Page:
The most difficult conversation I have with my students and clients is usually the first one.
I ask them, “Who are you?”
Silence, a nervous laugh or a blank stare usually follows.
I tell them it’s okay. It took me a year and a day to figure it out, and I thought about almost nothing but that every day during that time. It’s hard.
If your mother used to undermine you when you were a kid, making those little comments that you weren’t quite “good enough”, how do you suppose you are going to react to a manager who’s constantly subtly critical of your work?
It’s going to drive you nuts, right? And now you know why.
Recently I sat down with Peter Finch from KGO radio in San Francisco to talk about bad bosses.
I use this analogy to make it more clear, especially with male clients not accustomed to airing their personal laundry in front of another guy (or anyone). Hopefully this allows them to think about it, even if they aren’t comfortable verbalizing it.
I was bullied when I was a kid – routinely pummeled and humiliated in front of others. Play a practical joke on me this afternoon and watch my face. If I am the target of the joke, and a bunch of people are laughing at my expense, I will laugh with you – but only after a momentary sharp pain coming straight from my memory bank. What are my options? Should I not have a good sense of humor? Should I be angry at being the target of a joke, or should I be a good sport, knowing it wasn’t meant to hurt me? I choose (now) to laugh, and let it go. The residue of our childhoods have a hell of a lot to do with how we react to personalities and authority figures in our workplace.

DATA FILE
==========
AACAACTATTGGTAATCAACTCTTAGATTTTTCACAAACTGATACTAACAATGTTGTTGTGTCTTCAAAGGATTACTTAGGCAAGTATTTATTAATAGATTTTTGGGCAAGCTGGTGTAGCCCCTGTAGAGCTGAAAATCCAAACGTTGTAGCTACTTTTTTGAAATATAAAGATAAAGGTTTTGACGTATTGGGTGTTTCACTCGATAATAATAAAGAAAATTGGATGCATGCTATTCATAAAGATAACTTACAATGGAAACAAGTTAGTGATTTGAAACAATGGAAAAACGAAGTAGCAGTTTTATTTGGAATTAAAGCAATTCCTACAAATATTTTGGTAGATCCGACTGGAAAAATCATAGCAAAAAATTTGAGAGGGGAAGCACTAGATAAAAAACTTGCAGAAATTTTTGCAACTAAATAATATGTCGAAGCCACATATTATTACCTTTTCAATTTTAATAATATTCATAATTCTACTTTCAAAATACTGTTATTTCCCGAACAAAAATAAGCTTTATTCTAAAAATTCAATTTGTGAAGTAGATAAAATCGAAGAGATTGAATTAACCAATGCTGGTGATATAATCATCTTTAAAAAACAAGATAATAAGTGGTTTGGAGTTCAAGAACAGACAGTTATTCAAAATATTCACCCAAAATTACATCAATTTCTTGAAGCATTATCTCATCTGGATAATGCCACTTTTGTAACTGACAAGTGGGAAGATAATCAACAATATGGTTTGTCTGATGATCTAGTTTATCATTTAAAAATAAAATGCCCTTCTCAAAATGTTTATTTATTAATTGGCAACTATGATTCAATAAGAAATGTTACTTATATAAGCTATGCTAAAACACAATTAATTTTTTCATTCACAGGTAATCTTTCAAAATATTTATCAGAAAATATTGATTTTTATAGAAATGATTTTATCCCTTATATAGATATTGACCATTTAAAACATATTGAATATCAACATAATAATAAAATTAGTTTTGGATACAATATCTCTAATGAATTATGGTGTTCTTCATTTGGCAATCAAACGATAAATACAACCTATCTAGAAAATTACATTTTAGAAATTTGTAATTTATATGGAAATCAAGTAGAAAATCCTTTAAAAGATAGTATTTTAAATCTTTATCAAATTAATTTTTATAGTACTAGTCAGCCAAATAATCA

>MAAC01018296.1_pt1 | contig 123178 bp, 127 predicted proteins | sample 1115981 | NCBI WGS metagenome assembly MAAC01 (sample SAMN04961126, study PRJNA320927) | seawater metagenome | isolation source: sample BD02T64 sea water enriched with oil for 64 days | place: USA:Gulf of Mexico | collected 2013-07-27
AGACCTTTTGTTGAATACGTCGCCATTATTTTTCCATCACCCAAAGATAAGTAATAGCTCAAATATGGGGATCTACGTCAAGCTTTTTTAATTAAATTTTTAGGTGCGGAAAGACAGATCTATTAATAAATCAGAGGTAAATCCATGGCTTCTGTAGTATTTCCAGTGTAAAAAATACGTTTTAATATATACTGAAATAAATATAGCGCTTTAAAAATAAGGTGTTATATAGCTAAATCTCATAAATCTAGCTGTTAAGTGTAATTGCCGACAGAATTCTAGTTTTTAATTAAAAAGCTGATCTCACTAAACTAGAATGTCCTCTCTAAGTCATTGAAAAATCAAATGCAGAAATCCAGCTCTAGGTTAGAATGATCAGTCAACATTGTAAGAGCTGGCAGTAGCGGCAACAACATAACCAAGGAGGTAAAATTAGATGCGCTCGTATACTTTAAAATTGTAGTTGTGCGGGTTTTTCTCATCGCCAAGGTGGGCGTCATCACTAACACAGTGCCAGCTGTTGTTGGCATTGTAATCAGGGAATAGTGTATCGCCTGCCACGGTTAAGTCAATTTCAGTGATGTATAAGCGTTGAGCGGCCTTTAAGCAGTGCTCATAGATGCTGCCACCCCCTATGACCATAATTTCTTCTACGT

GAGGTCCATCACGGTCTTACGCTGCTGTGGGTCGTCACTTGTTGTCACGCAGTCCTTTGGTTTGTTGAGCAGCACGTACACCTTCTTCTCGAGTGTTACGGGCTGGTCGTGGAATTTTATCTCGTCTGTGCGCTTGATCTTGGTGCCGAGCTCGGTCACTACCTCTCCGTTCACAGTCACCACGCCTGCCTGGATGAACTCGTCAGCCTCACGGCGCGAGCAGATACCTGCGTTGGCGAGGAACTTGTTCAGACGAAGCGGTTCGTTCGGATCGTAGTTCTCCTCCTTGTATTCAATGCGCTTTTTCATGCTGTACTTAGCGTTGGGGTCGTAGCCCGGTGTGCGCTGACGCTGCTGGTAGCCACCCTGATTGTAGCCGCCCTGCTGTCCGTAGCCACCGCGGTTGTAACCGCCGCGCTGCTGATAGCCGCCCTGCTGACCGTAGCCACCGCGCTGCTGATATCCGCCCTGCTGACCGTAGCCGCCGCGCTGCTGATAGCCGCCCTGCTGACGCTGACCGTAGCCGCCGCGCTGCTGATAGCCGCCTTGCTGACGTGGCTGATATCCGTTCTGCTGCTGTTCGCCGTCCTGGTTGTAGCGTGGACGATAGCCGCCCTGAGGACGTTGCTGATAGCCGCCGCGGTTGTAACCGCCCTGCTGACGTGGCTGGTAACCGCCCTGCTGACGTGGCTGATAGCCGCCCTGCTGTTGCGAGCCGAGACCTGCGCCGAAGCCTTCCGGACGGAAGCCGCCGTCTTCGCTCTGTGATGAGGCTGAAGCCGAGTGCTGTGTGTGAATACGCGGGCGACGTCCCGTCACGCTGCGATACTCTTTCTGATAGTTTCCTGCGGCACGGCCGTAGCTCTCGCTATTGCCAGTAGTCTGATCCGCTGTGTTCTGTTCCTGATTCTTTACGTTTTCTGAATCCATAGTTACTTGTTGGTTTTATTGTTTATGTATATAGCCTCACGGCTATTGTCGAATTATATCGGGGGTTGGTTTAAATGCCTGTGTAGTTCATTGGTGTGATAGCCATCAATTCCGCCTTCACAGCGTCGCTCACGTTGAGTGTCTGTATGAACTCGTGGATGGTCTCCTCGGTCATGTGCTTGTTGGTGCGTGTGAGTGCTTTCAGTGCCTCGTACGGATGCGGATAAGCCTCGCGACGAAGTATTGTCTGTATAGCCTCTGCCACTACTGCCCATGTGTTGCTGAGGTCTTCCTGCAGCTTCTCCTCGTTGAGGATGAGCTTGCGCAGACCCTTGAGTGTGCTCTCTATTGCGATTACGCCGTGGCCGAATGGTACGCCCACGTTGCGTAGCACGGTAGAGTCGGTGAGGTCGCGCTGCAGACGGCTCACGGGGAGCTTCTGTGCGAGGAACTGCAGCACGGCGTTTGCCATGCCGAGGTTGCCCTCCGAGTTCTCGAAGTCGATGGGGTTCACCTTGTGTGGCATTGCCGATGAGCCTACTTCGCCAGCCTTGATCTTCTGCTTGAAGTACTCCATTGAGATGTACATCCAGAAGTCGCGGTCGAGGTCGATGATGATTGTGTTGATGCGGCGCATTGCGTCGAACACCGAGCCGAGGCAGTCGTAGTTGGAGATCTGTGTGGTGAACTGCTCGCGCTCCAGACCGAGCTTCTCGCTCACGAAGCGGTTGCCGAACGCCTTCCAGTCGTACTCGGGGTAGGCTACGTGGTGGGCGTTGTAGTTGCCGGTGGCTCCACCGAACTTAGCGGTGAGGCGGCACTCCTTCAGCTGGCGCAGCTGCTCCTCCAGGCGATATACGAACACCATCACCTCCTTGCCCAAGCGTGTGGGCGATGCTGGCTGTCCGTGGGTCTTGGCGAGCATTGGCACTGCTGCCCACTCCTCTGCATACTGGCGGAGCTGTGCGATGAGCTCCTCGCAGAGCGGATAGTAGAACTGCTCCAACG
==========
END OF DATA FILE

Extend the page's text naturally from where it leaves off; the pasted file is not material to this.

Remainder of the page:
Reinvention and goal-setting are simple. These self-help false prophets who have all the cures to all that ails you are full of crap. Here’s the answer – it’s easy and it’s always been easy; you know what you need to do. Do it. Finish it. Complete it. Achieve it. Graduate. The hard part is knowing the location of your starting line. That is really, really difficult. The reason why you and I constantly procrastinate on stuff is because we don’t know where the goal line is for our particular project. The mental stuff gets in our way. It allows us to make excuses for not doing what we want. It gives us a free pass. It gives us rationale to not do it.
One of the first exercises I do with a client is ask them to write a paragraph about themselves. Silence, a nervous laugh or a blank stare usually follows.
I tell them it’s okay. But they will still need to do it. Knowing who we are allows us to move ahead. When we believe our paragraph, everyone else will, too.
John Scott is an instructor, online learning coordinator, and the career services manager for the School of Multimedia Communications, Academy of Art University San Francisco. His book “Destination:Reinvention” is on sale now in the Amazon bookstore. Grab a daily reinvention tip at destinationreinvention.com.